Imagine a world where anyone and everyone are making infographics and there is a lack of quality to the content… lack of simplicity to the design… lack of understanding of data dissemination. As far as evaluators are concerned, this is the world we are living in today. There is software, self-proclaimed professionals, and free aid when it comes to the creation of infographics. Let’s make an effort to sustain infographics as a tool within the field of data visualization and not allow them to just be a fad of our times.
A colleague from Portugal contacted me a couple days ago with this very interesting infographic which talks about how the traditional classroom is being flipped. The biggest thing that popped out to me was the driving force behind flipping our classrooms: poor learning outcomes. WHY ARE WE STILL OPERATING UNDER THE SYSTEM OF OLD? For centuries, organizations, especially our schools have made changes based on poor learning outcomes. We have been waiting until a student fails (or drops out, in this case) before someone speaks up and says, “Oh, we should probably do something”.
I understand the saying, “If it ain’t broke, don’t fix it”. But let me tell you… if we are not constantly looking to grow, then we will continue to fall behind. The world does not stand still just because one educational infrastructure seems to be working at the moment. Let’s look at some organizations that have been able to sustain due to making changes prior to failing first. The New York Times continues to be on the cutting edge of everything! Between blogging, online newspaper, and now data journalism, The New York Times continues to lead the news industry. It has been on the “shelf” since 1851, and still receives over 30 million unique visitors per month on the website. JP Morgan Chase Bank has been going strong since 1799 and even in today’s economy, it has total assets of over $2 trillion and is the biggest bank in the nited States. And finally, Google. Enough said.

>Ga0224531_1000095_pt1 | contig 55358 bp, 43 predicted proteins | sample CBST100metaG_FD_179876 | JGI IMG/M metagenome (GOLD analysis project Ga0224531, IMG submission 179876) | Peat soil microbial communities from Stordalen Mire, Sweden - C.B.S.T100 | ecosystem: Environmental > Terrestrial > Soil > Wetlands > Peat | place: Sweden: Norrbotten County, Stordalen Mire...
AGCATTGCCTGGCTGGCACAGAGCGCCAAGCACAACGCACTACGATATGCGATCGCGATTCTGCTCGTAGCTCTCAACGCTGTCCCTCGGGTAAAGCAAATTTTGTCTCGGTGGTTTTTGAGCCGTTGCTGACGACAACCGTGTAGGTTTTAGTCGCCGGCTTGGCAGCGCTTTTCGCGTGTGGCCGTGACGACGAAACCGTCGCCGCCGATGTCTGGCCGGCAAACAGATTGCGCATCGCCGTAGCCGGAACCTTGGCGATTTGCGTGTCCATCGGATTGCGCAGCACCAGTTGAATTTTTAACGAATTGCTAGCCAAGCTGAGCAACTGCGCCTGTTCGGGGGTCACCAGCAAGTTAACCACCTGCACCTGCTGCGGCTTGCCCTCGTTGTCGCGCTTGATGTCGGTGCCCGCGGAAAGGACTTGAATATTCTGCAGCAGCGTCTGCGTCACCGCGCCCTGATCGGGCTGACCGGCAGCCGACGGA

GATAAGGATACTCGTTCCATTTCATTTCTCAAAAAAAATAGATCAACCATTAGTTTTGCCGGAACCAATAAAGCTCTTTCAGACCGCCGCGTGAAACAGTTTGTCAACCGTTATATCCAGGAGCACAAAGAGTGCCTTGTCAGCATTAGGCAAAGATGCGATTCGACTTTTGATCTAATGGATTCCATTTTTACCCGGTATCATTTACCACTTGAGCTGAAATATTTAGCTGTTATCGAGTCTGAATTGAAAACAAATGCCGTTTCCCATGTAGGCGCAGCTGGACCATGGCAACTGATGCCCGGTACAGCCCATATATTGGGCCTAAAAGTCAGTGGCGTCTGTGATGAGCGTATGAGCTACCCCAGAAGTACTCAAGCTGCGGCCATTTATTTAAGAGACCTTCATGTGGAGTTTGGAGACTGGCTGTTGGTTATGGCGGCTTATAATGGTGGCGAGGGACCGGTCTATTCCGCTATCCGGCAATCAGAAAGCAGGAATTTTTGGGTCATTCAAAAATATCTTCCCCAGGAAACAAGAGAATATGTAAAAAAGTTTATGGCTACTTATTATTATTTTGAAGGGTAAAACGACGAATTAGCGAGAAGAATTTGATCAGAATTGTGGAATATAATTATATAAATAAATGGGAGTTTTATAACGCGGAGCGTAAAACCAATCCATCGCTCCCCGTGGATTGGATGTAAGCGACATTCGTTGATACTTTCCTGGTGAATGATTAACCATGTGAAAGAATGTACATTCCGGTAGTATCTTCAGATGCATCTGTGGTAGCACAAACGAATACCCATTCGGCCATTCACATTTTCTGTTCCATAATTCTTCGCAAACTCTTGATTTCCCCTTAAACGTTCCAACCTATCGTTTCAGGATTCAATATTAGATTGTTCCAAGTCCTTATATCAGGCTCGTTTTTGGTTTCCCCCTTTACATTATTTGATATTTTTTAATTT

We need to keep pushing toward better schools and getting away from the attitude of “this is working fine”. Let’s develop the future rather than catch up with the past! Needless to say, this infographic spoke volumes to me and I hope it does the same for you.
Instead of making my own list of the best data visualizations in 2011, I have decided to compile a list of everyone else’s lists to expedite the process of searching through the Internet and RSS feeds for this information. By no means is this an exhaustive list, but… with the overlap in the included sites, I believe any more links and this post would be too much.
Best of 2011
Flowingdata - “The Best Data Visualization Projects of 2011″
Visual.ly – “20 Great Visualizations of 2011″
Co.design – “The 22 Best Infographics We Found in 2011″
Looking 4 Data Visualization – “Data Visualization in 2011 – A Recap”
Vimeo – “Visualizing 2011″
Data Journalism Year in Review
Washington Post – “The Year in Graphics”
New York Times – “New York Times Infographics”
Top Data Visualization Tools of 2011
Venkatesh Tech – “Data Visualization: 20+ Useful Tools and Resources”
BI Developments – “Top 5 Cool Data Visualization Tools”
Computer World – “22 Free Tools for Data Visualization and Analysis”
Degree Central - “17 Free Awesome Data Visualization Tools”
The “Other” Category
Feel free to comment with additions and I’ll throw them in the post. Thanks for a great year in data visualization